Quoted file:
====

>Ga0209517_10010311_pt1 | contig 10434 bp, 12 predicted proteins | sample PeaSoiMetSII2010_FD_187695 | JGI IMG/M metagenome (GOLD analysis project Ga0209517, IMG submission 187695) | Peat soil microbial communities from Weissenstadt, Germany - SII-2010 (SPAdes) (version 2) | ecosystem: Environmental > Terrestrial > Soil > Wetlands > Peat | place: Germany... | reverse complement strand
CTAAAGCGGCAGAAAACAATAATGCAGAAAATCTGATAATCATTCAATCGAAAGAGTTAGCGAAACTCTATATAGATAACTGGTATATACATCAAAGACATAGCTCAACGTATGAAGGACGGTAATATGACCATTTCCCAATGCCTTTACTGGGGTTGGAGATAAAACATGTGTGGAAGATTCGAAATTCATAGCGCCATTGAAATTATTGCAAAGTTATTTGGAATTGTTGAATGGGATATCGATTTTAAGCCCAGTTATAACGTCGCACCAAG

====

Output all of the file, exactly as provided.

>Ga0209517_10010311_pt1 | contig 10434 bp, 12 predicted proteins | sample PeaSoiMetSII2010_FD_187695 | JGI IMG/M metagenome (GOLD analysis project Ga0209517, IMG submission 187695) | Peat soil microbial communities from Weissenstadt, Germany - SII-2010 (SPAdes) (version 2) | ecosystem: Environmental > Terrestrial > Soil > Wetlands > Peat | place: Germany... | reverse complement strand
CTAAAGCGGCAGAAAACAATAATGCAGAAAATCTGATAATCATTCAATCGAAAGAGTTAGCGAAACTCTATATAGATAACTGGTATATACATCAAAGACATAGCTCAACGTATGAAGGACGGTAATATGACCATTTCCCAATGCCTTTACTGGGGTTGGAGATAAAACATGTGTGGAAGATTCGAAATTCATAGCGCCATTGAAATTATTGCAAAGTTATTTGGAATTGTTGAATGGGATATCGATTTTAAGCCCAGTTATAACGTCGCACCAAG